Here on Glu, we offer people living with type 1 diabetes the chance to be open and honest, sharing challenges and gaining support from others who know how much this disease can get in the way of life. Having an anonymous forum allows us to gain real perspective on some deeply personal matters.
Several months ago, we polled the community on one of our most personal topics to date: physical intimacy.
In response, 63% of the community reported that T1D has had a negative effect in this area of their lives, blaming devices, sudden swings in blood sugar, and recurrent infections. Likewise, there is at least one published research study proving that people with diabetes and poor glycemic control reported significantly reduced intimacy and satisfaction in their marriages(1).
In a follow-up question, we learned how people’s sex lives have been affected. Here is a list of the most commonly reported problems, and potential strategies for solving them.
- “My blood glucose is too low for sex.”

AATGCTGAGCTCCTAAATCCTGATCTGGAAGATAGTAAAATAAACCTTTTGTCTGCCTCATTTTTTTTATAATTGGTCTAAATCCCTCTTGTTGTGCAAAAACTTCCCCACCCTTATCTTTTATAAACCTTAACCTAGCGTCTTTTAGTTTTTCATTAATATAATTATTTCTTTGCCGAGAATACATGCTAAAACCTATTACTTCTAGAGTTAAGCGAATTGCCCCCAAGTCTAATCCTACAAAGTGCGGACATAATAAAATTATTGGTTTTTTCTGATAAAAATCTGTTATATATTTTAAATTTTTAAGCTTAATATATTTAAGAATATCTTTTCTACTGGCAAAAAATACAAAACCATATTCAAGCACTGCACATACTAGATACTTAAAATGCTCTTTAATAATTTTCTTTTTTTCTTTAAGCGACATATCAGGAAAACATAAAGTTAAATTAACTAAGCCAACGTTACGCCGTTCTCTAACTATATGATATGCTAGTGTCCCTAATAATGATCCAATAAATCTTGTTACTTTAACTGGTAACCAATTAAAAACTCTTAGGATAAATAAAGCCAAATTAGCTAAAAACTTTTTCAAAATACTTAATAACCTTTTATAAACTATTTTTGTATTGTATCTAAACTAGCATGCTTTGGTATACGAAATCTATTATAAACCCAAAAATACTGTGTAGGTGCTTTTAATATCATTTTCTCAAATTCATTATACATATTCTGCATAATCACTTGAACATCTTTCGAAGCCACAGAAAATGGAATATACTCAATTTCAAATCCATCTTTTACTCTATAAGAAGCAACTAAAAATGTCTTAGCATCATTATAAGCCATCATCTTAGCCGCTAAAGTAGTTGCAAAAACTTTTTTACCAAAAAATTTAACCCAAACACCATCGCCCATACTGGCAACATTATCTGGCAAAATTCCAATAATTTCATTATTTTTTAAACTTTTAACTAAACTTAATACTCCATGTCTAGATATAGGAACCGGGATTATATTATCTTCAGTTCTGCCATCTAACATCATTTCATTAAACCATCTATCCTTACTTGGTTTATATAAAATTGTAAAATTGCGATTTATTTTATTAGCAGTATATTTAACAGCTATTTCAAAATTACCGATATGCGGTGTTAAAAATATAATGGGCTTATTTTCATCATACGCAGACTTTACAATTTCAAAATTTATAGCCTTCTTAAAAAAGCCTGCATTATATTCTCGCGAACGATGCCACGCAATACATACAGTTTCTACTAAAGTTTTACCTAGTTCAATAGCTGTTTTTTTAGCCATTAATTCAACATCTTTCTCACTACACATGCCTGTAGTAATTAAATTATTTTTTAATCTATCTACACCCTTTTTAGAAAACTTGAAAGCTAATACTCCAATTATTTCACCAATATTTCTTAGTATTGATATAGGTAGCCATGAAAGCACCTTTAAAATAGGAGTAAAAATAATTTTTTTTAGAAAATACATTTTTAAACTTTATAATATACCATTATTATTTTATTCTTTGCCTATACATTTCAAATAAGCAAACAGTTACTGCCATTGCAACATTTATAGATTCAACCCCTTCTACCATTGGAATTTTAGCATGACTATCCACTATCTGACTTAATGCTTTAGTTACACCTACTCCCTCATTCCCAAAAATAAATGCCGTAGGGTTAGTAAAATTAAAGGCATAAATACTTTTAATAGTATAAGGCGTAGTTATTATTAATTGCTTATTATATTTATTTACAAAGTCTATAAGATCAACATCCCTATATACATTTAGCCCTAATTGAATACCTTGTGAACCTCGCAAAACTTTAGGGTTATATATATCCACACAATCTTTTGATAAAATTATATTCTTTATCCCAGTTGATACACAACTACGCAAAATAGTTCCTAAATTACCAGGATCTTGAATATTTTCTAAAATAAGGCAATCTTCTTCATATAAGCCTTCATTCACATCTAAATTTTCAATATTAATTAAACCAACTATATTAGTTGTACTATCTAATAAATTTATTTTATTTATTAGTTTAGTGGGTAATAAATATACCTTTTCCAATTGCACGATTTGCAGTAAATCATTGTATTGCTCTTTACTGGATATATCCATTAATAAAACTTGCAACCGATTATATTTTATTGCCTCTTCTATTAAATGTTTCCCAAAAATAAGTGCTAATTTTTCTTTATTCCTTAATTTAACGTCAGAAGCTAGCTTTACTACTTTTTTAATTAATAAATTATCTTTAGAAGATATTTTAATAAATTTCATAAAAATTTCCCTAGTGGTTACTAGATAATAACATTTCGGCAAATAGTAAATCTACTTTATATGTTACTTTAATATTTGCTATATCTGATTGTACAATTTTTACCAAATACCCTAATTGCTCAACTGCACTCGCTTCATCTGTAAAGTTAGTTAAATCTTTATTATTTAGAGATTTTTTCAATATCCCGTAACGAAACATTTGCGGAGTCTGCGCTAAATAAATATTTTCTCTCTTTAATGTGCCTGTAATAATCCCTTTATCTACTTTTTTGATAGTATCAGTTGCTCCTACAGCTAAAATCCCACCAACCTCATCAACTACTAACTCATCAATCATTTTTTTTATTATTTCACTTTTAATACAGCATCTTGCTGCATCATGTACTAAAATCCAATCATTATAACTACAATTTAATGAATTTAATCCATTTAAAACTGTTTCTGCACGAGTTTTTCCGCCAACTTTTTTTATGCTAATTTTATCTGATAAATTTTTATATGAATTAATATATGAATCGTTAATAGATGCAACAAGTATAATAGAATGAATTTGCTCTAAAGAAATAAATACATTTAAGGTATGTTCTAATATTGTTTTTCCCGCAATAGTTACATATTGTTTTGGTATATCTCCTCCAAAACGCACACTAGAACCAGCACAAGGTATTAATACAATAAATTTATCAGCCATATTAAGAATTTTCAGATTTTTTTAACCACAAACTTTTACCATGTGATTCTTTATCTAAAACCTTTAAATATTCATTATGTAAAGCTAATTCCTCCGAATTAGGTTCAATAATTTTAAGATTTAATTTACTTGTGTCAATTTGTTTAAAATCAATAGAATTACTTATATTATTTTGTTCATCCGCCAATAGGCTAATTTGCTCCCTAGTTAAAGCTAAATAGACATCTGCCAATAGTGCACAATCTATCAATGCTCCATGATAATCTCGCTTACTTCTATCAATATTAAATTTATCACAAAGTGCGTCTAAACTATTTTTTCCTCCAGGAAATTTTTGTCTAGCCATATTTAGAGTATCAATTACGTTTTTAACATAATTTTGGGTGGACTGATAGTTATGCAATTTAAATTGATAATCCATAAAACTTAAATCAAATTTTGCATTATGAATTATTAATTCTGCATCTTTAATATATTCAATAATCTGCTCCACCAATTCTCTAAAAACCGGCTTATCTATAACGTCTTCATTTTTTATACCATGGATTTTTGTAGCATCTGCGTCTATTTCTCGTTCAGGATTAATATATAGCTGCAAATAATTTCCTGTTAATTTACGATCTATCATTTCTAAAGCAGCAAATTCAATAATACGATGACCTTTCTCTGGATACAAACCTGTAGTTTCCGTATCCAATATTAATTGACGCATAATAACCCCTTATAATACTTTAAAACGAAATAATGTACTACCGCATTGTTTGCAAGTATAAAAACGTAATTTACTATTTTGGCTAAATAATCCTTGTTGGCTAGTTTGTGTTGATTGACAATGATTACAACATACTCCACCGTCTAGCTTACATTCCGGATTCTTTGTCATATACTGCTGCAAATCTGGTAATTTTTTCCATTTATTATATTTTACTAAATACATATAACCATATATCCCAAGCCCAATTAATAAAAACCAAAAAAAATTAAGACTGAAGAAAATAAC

Having low blood sugar (BG) can interrupt anything; you just have to put everything else on hold and deal with it immediately. As the most commonly mentioned barrier to sex (one user commented that low blood sugar can “really kill the moment”), knowing your BG prior to sex is always a smart idea, as is adjusting any dose of rapid insulin prior to activity. Additionally, having a small snack before any physical activity may help prevent a low. You can also keep some ‘fast carbs’ near the bed, such as juice, gummy snacks, or glucose tabs. If you do experience a low during sex, despite your precautions, openness and communication can be key. If you’re intimate with someone, you should be able to trust them to try to help you in a medical situation, such as a low BG. And expect that they will understand, and not misinterpret what happened. This can be a big source of tension for a couple, but as the person with diabetes, you have the right to expect this level of support from your partner.
- “My blood glucose too high for sex.”